Just right books are critical to developing readers. Reading is like riding a bike. Books that are too easy are like downhill riding, we read them too fast. Books that are too hard are like uphill riding, they are exhausting and skills do not improve. Just right books are like smooth road riding, there may be some small bumps, but we can handle them.
Scholastic Book Wizard is a wonderful free tool for finding these just right books. You can search by level, title, topic, and/or author. To make sure that the books are appropriate for your child, start with the guided reading level. (You can email me if you aren’t sure what level your child is reading.) Next, narrow your search by topic or genre. The Book Wizard will then suggest many titles that fit your search. Use this personalized booklist at the library or bookstore to stock up on some great just right books for your child.
As we begin school, I will be checking in with my former reading students. Based on the results of formal assessments, students may qualify for additional reading support. I will contact families regarding this support by the end of September.
In the meantime, you can prepare your child for these busy first weeks by establishing a consistent reading time at home. You can vary this time by having your child read to you or by reading to your child. Remember to have your child read books that are at a “just right” level. “Just right books” can be read easily, with fewer than 5 tricky words per page. Also check to make sure that your child understands the progression of the story. When reading at home, it is better to choose a book that is easier than harder for your child. so that reading time is fun and builds reading confidence. These practices will help to raise a child who chooses to read not just for school, but for enjoyment.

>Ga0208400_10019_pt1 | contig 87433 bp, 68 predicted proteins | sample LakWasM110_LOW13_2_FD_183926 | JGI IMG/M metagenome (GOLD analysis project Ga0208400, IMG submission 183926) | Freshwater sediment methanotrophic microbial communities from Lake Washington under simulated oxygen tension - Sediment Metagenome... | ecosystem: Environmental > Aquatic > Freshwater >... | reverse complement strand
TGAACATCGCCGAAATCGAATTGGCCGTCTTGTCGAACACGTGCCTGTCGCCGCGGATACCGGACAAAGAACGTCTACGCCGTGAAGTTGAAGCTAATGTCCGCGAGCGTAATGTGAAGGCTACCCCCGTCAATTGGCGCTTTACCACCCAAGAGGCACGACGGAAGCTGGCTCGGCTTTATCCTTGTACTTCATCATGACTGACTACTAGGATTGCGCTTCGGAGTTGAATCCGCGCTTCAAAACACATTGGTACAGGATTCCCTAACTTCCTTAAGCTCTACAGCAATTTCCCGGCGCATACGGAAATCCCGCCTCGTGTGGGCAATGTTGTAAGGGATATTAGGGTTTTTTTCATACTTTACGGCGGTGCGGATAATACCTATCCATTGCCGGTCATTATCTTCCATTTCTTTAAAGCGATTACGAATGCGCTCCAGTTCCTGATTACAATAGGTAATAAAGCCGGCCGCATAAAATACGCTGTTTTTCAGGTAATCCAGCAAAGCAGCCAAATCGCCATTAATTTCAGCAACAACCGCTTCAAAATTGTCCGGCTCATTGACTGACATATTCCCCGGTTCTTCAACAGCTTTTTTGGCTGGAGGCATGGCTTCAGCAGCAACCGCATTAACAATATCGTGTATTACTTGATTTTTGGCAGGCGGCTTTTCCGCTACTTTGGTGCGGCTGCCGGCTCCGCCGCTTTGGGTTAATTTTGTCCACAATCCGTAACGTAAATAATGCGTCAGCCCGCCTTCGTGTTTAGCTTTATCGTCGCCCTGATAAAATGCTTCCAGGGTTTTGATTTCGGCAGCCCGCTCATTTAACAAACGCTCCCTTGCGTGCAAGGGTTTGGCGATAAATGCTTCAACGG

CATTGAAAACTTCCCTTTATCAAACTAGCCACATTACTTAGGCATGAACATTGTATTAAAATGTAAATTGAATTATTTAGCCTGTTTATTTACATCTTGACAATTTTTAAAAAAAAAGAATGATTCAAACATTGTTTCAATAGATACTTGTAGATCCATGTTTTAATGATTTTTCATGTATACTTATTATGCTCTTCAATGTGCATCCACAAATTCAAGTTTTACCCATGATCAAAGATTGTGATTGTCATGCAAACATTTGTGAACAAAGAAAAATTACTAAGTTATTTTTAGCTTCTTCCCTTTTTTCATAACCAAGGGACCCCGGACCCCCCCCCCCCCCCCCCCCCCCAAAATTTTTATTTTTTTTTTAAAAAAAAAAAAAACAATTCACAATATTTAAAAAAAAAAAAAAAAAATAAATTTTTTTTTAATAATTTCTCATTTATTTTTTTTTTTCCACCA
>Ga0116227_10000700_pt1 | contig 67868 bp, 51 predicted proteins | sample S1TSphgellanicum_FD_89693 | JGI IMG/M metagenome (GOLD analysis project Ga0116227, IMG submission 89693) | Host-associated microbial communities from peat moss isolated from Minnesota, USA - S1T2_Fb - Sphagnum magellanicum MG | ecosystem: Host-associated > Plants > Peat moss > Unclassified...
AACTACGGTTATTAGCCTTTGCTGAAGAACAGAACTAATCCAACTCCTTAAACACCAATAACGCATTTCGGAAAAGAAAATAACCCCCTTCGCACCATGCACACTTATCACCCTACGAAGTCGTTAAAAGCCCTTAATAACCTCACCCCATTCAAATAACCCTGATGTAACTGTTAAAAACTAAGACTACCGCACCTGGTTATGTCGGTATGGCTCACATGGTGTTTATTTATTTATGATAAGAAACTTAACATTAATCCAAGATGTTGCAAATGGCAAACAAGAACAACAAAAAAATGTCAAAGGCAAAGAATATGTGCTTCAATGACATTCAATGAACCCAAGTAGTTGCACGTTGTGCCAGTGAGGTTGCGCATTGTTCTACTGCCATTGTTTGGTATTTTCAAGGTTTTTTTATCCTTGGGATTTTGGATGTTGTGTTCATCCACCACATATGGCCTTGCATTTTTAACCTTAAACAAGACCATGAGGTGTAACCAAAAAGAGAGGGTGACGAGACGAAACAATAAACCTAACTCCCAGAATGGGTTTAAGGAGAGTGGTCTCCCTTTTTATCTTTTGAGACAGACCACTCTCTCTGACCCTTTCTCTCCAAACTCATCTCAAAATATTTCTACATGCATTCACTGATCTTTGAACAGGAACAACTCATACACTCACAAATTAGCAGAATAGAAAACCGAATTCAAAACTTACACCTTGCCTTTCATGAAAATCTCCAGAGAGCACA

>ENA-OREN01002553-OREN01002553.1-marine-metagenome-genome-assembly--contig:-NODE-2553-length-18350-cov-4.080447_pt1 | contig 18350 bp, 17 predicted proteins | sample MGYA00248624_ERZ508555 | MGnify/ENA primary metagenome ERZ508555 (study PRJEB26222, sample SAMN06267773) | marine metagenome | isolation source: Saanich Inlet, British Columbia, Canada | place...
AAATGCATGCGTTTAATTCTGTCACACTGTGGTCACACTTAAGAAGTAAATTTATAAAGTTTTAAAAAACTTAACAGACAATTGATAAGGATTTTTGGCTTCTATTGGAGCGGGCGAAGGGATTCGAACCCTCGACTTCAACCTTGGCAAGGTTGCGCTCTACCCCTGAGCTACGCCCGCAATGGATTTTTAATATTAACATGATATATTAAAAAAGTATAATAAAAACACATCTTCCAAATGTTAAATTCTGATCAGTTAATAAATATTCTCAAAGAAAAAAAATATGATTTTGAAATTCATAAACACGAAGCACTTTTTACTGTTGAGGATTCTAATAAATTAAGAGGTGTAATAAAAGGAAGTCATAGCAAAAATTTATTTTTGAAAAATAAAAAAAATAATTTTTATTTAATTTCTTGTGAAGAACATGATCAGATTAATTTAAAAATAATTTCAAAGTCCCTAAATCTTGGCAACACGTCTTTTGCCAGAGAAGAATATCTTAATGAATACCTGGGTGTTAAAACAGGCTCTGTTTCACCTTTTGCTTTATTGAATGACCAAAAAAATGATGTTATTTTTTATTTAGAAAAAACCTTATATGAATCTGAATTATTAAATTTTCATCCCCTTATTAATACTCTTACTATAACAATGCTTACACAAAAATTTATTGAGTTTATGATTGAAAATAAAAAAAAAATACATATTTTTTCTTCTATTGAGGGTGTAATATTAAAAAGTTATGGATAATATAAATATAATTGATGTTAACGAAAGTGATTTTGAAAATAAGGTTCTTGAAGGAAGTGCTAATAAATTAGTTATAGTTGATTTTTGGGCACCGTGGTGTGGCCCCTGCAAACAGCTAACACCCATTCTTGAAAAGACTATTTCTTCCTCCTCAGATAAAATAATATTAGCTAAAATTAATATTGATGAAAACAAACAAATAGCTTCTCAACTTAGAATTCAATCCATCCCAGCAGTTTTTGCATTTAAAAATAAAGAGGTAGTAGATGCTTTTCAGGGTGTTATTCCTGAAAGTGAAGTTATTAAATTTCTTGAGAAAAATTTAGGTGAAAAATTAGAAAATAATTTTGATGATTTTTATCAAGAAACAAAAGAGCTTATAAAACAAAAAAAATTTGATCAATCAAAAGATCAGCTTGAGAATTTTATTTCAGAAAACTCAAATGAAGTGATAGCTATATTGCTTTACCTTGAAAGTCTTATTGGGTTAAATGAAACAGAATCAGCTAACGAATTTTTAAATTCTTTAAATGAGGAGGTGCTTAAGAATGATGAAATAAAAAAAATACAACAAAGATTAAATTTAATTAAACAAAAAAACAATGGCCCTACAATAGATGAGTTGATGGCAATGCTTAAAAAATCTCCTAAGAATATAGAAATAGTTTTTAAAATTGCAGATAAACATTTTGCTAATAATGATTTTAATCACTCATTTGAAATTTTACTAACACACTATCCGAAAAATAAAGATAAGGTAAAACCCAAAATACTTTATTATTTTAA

I look forward to checking in with my reading students! If you have any questions, please contact me at school.
This week I want to highlight a special reading resource that we have, Raz-Kids. Through a generous gift from our Parent Club, our first and second graders have access to this great leveled book website. Teachers have set up independent reading level accounts for their students in Raz-Kids. While it can be difficult to find just right books at the library or bookstore for beginning readers, this website allows students to listen to or read many great books. Students can also record themselves reading a book or they can take a quiz to check their comprehension. As an added incentive, students can collect “stars” which can be traded for accessories on an online reading rocket. When students have completed the books within a level, they will automatically progress to the next reading level.
Recently, Raz-Kids has expanded to mobile access with an iPad, Android 2.2, or Kindle Fire! This app is free and more information can be found at this link: Raz-Kids is Mobile. At this point the mobile version has just the listen to or read options. We hope that Learning A-Z will soon add the recording option and the quizzes.
If you need information regarding your Raz-Kids account, contact your child’s classroom teacher. Check out this great website today!